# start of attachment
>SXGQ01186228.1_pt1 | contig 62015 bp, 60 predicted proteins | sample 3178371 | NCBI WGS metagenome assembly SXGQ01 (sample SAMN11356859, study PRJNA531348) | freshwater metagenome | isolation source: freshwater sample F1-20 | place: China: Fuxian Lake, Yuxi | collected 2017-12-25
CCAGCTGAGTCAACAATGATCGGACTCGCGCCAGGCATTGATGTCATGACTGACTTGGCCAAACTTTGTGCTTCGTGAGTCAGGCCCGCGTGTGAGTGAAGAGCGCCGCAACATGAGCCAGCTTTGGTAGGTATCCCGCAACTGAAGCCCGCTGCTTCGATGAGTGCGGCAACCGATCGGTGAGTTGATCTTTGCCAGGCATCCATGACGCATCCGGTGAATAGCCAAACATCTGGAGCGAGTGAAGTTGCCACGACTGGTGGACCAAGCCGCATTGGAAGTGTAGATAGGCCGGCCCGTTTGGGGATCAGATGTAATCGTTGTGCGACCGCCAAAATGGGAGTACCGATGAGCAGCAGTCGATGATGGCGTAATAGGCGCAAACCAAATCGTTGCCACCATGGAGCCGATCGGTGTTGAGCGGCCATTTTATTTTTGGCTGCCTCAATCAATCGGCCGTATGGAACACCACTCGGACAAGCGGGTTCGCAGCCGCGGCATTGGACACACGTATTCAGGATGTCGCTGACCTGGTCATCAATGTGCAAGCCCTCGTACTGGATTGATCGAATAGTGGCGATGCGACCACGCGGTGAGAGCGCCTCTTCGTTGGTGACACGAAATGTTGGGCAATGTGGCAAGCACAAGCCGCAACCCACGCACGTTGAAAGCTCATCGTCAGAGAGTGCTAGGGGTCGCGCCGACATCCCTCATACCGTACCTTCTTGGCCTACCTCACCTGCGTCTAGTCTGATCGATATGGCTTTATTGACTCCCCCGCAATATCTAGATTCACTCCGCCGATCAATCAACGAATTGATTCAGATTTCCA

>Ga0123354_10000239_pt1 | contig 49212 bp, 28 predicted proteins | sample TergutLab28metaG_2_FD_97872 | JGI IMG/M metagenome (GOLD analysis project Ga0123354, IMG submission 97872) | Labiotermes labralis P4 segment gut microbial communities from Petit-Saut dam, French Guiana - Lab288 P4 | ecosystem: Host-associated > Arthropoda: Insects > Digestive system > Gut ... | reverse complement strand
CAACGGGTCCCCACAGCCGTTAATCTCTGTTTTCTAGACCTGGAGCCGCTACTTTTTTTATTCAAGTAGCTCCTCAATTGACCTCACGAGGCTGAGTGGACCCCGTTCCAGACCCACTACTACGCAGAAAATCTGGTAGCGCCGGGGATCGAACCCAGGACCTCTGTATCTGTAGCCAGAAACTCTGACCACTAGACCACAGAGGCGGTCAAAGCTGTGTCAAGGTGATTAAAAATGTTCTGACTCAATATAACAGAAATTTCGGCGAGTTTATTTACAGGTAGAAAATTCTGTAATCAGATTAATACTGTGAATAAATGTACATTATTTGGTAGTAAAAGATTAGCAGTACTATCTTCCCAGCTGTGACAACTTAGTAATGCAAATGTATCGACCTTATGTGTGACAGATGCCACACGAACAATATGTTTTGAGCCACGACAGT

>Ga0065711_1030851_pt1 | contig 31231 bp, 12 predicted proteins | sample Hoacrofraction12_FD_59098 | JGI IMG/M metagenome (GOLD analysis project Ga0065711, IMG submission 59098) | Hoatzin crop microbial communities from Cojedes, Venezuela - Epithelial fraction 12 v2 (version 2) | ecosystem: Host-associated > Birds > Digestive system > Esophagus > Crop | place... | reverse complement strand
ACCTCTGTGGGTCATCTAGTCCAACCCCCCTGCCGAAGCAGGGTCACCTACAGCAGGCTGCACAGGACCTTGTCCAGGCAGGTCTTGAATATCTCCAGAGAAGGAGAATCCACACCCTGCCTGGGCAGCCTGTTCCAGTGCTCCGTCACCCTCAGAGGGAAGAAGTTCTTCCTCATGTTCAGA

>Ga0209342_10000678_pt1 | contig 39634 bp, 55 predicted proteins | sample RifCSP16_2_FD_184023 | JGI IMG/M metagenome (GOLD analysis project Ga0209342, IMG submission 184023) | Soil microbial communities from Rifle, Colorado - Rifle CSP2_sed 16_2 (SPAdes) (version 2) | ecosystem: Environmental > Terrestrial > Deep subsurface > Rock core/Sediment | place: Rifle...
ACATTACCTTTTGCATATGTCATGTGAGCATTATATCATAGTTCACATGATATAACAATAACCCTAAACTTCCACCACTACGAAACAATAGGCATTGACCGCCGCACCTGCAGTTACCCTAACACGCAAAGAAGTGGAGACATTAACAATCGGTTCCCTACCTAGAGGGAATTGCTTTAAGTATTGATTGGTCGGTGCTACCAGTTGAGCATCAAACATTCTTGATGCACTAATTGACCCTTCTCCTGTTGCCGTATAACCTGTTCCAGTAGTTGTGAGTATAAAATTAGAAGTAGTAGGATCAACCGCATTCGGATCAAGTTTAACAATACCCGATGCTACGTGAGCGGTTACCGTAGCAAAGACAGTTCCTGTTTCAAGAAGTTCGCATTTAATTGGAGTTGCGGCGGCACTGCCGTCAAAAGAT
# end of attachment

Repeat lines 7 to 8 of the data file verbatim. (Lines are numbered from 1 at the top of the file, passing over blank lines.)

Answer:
>Ga0209342_10000678_pt1 | contig 39634 bp, 55 predicted proteins | sample RifCSP16_2_FD_184023 | JGI IMG/M metagenome (GOLD analysis project Ga0209342, IMG submission 184023) | Soil microbial communities from Rifle, Colorado - Rifle CSP2_sed 16_2 (SPAdes) (version 2) | ecosystem: Environmental > Terrestrial > Deep subsurface > Rock core/Sediment | place: Rifle...
ACATTACCTTTTGCATATGTCATGTGAGCATTATATCATAGTTCACATGATATAACAATAACCCTAAACTTCCACCACTACGAAACAATAGGCATTGACCGCCGCACCTGCAGTTACCCTAACACGCAAAGAAGTGGAGACATTAACAATCGGTTCCCTACCTAGAGGGAATTGCTTTAAGTATTGATTGGTCGGTGCTACCAGTTGAGCATCAAACATTCTTGATGCACTAATTGACCCTTCTCCTGTTGCCGTATAACCTGTTCCAGTAGTTGTGAGTATAAAATTAGAAGTAGTAGGATCAACCGCATTCGGATCAAGTTTAACAATACCCGATGCTACGTGAGCGGTTACCGTAGCAAAGACAGTTCCTGTTTCAAGAAGTTCGCATTTAATTGGAGTTGCGGCGGCACTGCCGTCAAAAGAT